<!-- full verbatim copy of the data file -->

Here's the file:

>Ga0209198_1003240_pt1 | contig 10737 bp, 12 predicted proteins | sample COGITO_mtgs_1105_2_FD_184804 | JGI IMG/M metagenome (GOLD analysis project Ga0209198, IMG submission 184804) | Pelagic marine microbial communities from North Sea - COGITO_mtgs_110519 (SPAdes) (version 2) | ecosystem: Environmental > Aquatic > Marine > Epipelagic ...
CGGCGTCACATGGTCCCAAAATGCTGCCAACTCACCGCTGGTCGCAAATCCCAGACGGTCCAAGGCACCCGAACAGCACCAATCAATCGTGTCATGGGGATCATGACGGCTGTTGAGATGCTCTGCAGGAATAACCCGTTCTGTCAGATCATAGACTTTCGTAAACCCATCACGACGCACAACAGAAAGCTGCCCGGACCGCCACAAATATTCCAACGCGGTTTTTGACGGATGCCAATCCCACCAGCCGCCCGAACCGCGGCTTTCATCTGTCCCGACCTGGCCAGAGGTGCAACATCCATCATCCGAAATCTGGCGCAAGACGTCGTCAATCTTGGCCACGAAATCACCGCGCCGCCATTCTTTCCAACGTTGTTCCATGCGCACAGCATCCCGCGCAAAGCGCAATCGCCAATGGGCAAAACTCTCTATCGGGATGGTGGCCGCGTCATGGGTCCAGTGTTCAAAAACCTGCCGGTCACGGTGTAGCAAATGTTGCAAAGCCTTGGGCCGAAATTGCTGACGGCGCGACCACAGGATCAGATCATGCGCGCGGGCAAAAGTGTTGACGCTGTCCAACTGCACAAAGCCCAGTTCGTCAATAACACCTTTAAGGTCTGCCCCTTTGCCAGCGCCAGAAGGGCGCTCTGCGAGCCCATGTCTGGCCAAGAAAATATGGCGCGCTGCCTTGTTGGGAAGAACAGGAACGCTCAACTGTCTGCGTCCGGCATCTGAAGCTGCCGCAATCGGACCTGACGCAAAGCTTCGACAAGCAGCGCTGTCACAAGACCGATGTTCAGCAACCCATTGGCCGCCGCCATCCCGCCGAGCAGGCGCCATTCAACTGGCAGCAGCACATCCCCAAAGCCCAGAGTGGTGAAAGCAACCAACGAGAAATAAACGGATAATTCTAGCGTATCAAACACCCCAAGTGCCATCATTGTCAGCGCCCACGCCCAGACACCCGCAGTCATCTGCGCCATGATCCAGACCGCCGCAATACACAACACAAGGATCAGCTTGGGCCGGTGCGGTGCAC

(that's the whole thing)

>Ga0209198_1003240_pt1 | contig 10737 bp, 12 predicted proteins | sample COGITO_mtgs_1105_2_FD_184804 | JGI IMG/M metagenome (GOLD analysis project Ga0209198, IMG submission 184804) | Pelagic marine microbial communities from North Sea - COGITO_mtgs_110519 (SPAdes) (version 2) | ecosystem: Environmental > Aquatic > Marine > Epipelagic ...
CGGCGTCACATGGTCCCAAAATGCTGCCAACTCACCGCTGGTCGCAAATCCCAGACGGTCCAAGGCACCCGAACAGCACCAATCAATCGTGTCATGGGGATCATGACGGCTGTTGAGATGCTCTGCAGGAATAACCCGTTCTGTCAGATCATAGACTTTCGTAAACCCATCACGACGCACAACAGAAAGCTGCCCGGACCGCCACAAATATTCCAACGCGGTTTTTGACGGATGCCAATCCCACCAGCCGCCCGAACCGCGGCTTTCATCTGTCCCGACCTGGCCAGAGGTGCAACATCCATCATCCGAAATCTGGCGCAAGACGTCGTCAATCTTGGCCACGAAATCACCGCGCCGCCATTCTTTCCAACGTTGTTCCATGCGCACAGCATCCCGCGCAAAGCGCAATCGCCAATGGGCAAAACTCTCTATCGGGATGGTGGCCGCGTCATGGGTCCAGTGTTCAAAAACCTGCCGGTCACGGTGTAGCAAATGTTGCAAAGCCTTGGGCCGAAATTGCTGACGGCGCGACCACAGGATCAGATCATGCGCGCGGGCAAAAGTGTTGACGCTGTCCAACTGCACAAAGCCCAGTTCGTCAATAACACCTTTAAGGTCTGCCCCTTTGCCAGCGCCAGAAGGGCGCTCTGCGAGCCCATGTCTGGCCAAGAAAATATGGCGCGCTGCCTTGTTGGGAAGAACAGGAACGCTCAACTGTCTGCGTCCGGCATCTGAAGCTGCCGCAATCGGACCTGACGCAAAGCTTCGACAAGCAGCGCTGTCACAAGACCGATGTTCAGCAACCCATTGGCCGCCGCCATCCCGCCGAGCAGGCGCCATTCAACTGGCAGCAGCACATCCCCAAAGCCCAGAGTGGTGAAAGCAACCAACGAGAAATAAACGGATAATTCTAGCGTATCAAACACCCCAAGTGCCATCATTGTCAGCGCCCACGCCCAGACACCCGCAGTCATCTGCGCCATGATCCAGACCGCCGCAATACACAACACAAGGATCAGCTTGGGCCGGTGCGGTGCAC